Identification of Cash Flows Unfortunately, it is sometimes not easy to observe cash flows directly. Much of the information we obtain is in the form of accounting statements, and much of the work of financial analysis is to extract cash flow information from accounting statements. The following example illustrates how this is done. EXAMPLE 1.1 Accounting Profit versus Cash Flows The Midland Company refines and trades gold. At the end of the year, it sold 2,500 ounces of gold for $1 million. The company had acquired the gold for $900,000 at the beginning of the year. The company paid cash for the gold when it was purchased. Unfortunately it has yet to collect from the customer to
whom the gold was sold. The following is a standard accounting of Midland’s financial circumstances at year-end: By generally accepted accounting principles (GAAP), the sale is recorded even though the customer has yet to pay. It is assumed that the customer will pay soon. From the accounting perspective, Midland seems to be profitable. However, the perspective of corporate finance is different. It focuses on cash flows: The perspective of corporate finance is interested in whether cash flows are being created by the gold trading operations of Midland. Value creation depends on cash flows. For Midland, value creation depends on whether and when it actually receives $1 million. Timing of Cash Flows The value of an investment made by a firm depends on the timing of cash flows. One of the most important principles of finance is that individuals prefer to receive cash flows earlier rather than later. One dollar received today is worth more than one dollar received next year. EXAMPLE 1.2 Cash Flow Timing The Midland Company is attempting to choose between two proposals for new products. Both proposals will provide additional cash flows over a four-year period and will initially cost $10,000. The cash flows from the proposals are as follows:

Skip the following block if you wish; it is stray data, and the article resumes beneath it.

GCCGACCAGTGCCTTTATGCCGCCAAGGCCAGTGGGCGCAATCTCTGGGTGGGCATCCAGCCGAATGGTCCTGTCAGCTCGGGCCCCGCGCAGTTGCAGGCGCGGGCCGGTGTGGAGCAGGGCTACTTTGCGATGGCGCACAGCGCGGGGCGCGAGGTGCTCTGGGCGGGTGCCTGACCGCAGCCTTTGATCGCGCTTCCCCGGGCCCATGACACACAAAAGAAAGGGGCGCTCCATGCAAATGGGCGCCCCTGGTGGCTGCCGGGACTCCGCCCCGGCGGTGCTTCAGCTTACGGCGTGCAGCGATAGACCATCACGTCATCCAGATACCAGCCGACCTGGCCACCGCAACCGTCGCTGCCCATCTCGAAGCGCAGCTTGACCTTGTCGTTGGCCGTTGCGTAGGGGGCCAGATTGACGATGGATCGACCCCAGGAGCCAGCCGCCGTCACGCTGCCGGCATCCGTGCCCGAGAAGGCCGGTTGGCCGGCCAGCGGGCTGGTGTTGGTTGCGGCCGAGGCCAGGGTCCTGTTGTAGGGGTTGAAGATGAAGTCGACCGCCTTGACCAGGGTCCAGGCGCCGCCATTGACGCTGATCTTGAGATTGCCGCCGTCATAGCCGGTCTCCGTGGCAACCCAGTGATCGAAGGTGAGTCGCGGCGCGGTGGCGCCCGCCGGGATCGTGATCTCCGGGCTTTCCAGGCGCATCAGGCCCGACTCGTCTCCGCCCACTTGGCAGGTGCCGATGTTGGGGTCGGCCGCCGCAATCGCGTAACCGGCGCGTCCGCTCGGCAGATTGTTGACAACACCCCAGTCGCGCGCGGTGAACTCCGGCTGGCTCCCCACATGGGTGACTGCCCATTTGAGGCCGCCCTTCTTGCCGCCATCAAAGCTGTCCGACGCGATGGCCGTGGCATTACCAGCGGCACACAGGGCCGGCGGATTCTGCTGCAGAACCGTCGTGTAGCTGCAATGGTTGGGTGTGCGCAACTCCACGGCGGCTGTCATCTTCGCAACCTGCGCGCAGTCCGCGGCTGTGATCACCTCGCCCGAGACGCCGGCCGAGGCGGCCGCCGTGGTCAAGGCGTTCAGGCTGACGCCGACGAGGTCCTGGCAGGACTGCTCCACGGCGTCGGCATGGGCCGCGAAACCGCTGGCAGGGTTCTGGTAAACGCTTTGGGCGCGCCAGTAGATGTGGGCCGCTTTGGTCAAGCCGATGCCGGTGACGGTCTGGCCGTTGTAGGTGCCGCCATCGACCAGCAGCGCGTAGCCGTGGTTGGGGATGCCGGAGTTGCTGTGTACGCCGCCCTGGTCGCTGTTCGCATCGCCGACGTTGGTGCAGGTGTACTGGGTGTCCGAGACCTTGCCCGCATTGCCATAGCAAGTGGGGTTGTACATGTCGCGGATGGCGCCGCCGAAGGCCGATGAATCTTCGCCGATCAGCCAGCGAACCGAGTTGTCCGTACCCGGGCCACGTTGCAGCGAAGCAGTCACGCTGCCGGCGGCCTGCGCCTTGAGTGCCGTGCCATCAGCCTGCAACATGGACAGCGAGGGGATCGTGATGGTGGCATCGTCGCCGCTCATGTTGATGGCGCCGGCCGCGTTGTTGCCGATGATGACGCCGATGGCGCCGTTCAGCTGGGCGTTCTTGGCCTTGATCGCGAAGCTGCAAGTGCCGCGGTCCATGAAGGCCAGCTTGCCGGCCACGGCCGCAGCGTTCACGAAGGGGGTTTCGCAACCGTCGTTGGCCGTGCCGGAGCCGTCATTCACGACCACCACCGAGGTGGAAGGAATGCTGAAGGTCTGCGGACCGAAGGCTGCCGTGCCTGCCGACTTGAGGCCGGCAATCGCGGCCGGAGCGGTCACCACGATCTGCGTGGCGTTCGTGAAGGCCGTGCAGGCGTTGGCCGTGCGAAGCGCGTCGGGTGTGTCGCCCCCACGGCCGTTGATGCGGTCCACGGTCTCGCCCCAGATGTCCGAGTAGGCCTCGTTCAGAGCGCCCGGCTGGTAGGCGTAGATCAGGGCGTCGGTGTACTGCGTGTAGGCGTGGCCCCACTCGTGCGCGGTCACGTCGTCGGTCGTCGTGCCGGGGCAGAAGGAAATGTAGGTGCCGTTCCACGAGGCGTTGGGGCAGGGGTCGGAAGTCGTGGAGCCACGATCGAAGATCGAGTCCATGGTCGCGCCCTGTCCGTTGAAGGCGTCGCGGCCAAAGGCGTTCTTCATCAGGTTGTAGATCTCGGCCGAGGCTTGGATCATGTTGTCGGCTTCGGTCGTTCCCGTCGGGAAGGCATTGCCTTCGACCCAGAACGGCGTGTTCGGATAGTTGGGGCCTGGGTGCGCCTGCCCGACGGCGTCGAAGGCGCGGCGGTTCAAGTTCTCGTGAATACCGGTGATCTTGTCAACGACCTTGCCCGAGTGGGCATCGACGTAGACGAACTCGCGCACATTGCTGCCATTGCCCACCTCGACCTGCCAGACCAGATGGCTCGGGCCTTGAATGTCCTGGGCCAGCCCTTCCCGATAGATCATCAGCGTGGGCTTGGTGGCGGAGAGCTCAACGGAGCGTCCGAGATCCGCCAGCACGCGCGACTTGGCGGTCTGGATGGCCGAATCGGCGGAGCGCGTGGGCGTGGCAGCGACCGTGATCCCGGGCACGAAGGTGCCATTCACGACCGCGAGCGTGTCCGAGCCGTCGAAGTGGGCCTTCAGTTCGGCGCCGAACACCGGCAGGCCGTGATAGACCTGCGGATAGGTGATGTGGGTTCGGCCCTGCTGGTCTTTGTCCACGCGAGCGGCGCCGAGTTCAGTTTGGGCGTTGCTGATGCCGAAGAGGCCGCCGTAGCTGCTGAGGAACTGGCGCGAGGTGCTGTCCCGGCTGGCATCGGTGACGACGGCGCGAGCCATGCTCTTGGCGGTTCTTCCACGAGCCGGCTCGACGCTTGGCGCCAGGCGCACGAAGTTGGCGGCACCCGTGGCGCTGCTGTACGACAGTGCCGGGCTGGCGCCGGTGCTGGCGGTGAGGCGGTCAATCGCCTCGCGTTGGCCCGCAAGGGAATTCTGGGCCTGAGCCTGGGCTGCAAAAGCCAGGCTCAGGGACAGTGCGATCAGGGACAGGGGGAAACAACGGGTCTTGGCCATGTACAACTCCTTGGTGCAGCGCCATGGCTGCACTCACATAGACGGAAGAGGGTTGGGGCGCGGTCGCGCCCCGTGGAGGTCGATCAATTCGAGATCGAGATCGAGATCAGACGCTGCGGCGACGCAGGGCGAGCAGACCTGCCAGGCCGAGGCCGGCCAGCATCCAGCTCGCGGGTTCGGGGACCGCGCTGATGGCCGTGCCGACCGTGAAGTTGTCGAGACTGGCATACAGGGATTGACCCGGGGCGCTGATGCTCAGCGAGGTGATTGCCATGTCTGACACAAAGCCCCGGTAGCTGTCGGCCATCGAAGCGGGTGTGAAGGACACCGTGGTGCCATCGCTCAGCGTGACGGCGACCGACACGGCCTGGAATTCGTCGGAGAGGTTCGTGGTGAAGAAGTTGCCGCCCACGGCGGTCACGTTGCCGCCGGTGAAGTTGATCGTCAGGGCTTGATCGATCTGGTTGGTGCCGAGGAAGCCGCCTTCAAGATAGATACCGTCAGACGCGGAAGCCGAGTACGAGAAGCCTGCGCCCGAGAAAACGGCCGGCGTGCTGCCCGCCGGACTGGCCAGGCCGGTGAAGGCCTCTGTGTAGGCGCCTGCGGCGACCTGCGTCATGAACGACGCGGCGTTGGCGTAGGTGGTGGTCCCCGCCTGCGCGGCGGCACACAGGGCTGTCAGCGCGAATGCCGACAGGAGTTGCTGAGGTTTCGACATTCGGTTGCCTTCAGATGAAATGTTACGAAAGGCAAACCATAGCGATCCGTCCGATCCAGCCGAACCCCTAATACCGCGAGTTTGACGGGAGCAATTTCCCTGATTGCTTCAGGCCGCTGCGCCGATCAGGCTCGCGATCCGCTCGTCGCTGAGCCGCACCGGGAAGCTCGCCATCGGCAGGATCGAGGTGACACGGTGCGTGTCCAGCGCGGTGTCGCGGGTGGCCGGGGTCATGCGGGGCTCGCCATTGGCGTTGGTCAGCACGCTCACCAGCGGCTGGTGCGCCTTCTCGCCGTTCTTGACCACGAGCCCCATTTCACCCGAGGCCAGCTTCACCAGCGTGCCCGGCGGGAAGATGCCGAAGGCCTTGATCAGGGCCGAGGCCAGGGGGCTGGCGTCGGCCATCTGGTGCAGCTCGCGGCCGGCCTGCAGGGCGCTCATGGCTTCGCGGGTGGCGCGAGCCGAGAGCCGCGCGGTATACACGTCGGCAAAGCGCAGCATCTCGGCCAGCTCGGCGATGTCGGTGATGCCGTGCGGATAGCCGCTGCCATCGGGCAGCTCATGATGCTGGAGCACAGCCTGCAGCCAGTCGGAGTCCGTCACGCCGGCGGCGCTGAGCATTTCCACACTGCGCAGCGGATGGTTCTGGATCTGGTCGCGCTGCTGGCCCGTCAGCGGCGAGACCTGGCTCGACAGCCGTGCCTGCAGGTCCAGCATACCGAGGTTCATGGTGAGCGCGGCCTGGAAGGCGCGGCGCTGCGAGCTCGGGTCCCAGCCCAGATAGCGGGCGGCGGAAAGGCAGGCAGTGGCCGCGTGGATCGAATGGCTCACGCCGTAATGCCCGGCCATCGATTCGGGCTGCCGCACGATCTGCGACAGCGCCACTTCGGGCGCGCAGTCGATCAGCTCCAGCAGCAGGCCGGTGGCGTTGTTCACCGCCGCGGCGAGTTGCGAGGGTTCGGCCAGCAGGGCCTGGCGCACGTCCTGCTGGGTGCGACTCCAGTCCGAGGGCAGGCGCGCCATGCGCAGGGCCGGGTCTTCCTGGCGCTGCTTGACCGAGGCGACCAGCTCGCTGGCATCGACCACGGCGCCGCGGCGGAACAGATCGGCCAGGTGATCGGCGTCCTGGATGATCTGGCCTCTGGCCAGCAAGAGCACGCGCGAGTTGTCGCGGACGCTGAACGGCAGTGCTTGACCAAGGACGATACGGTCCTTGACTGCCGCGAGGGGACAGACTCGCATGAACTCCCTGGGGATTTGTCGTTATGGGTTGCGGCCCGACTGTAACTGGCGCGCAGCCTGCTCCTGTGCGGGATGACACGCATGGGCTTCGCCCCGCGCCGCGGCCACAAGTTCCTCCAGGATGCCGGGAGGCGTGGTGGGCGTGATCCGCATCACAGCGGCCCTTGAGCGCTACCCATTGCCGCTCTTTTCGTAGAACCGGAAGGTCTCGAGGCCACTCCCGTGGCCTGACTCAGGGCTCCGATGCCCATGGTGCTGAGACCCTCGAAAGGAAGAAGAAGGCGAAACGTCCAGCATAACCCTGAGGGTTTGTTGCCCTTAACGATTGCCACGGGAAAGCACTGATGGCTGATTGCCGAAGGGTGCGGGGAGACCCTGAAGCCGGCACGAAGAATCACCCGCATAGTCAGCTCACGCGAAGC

At first it appears that new product would be best. However, the cash flows from proposal come earlier than those of . Without more information, we cannot decide which set of cash flows would create the most value for the bondholders and shareholders. It depends on whether the value of getting cash from up front outweighs the extra total cash from . Bond and stock prices reflect this preference for earlier cash, and we will see how to use them to decide between and . Risk of Cash Flows The firm must consider risk. The amount and timing of cash flows are not usually known with certainty. Most investors have an aversion to risk. EXAMPLE 1.3 Risk The Midland Company is considering expanding operations overseas. It is evaluating Europe and Japan as possible sites. Europe is considered to be relatively safe, whereas operating in Japan is seen as very risky. In both cases the company would close down operations after one year.
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